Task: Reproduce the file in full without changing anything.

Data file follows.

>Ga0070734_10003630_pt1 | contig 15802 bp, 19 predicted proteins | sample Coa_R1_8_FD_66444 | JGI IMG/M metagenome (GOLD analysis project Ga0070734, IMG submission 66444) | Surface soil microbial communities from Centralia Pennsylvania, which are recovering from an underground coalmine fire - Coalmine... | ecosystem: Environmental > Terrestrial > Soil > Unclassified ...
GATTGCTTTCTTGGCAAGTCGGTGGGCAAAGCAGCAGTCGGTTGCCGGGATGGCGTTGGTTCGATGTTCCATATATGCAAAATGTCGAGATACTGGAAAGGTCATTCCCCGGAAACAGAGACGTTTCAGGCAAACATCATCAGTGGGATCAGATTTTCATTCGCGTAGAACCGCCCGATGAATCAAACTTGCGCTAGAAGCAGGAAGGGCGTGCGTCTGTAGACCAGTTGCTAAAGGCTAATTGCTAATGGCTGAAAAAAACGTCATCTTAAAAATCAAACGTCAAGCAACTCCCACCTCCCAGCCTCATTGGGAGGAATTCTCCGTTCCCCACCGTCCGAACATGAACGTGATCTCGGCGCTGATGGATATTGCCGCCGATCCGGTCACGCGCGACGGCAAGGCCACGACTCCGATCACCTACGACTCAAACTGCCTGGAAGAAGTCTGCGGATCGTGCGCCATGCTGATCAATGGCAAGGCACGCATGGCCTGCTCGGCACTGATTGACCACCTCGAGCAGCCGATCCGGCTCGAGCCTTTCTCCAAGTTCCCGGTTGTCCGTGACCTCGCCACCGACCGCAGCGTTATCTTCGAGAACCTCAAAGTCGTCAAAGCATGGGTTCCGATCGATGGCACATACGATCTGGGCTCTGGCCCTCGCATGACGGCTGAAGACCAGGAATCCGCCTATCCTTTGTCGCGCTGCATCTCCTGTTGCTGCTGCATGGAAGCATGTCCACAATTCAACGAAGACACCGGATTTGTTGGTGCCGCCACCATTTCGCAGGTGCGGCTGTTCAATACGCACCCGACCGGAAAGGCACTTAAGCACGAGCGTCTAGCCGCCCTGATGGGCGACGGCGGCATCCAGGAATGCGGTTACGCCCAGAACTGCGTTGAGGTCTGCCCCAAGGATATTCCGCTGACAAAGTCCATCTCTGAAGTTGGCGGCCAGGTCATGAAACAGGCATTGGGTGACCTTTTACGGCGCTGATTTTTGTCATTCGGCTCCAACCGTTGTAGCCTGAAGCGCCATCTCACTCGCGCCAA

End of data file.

>Ga0070734_10003630_pt1 | contig 15802 bp, 19 predicted proteins | sample Coa_R1_8_FD_66444 | JGI IMG/M metagenome (GOLD analysis project Ga0070734, IMG submission 66444) | Surface soil microbial communities from Centralia Pennsylvania, which are recovering from an underground coalmine fire - Coalmine... | ecosystem: Environmental > Terrestrial > Soil > Unclassified ...
GATTGCTTTCTTGGCAAGTCGGTGGGCAAAGCAGCAGTCGGTTGCCGGGATGGCGTTGGTTCGATGTTCCATATATGCAAAATGTCGAGATACTGGAAAGGTCATTCCCCGGAAACAGAGACGTTTCAGGCAAACATCATCAGTGGGATCAGATTTTCATTCGCGTAGAACCGCCCGATGAATCAAACTTGCGCTAGAAGCAGGAAGGGCGTGCGTCTGTAGACCAGTTGCTAAAGGCTAATTGCTAATGGCTGAAAAAAACGTCATCTTAAAAATCAAACGTCAAGCAACTCCCACCTCCCAGCCTCATTGGGAGGAATTCTCCGTTCCCCACCGTCCGAACATGAACGTGATCTCGGCGCTGATGGATATTGCCGCCGATCCGGTCACGCGCGACGGCAAGGCCACGACTCCGATCACCTACGACTCAAACTGCCTGGAAGAAGTCTGCGGATCGTGCGCCATGCTGATCAATGGCAAGGCACGCATGGCCTGCTCGGCACTGATTGACCACCTCGAGCAGCCGATCCGGCTCGAGCCTTTCTCCAAGTTCCCGGTTGTCCGTGACCTCGCCACCGACCGCAGCGTTATCTTCGAGAACCTCAAAGTCGTCAAAGCATGGGTTCCGATCGATGGCACATACGATCTGGGCTCTGGCCCTCGCATGACGGCTGAAGACCAGGAATCCGCCTATCCTTTGTCGCGCTGCATCTCCTGTTGCTGCTGCATGGAAGCATGTCCACAATTCAACGAAGACACCGGATTTGTTGGTGCCGCCACCATTTCGCAGGTGCGGCTGTTCAATACGCACCCGACCGGAAAGGCACTTAAGCACGAGCGTCTAGCCGCCCTGATGGGCGACGGCGGCATCCAGGAATGCGGTTACGCCCAGAACTGCGTTGAGGTCTGCCCCAAGGATATTCCGCTGACAAAGTCCATCTCTGAAGTTGGCGGCCAGGTCATGAAACAGGCATTGGGTGACCTTTTACGGCGCTGATTTTTGTCATTCGGCTCCAACCGTTGTAGCCTGAAGCGCCATCTCACTCGCGCCAA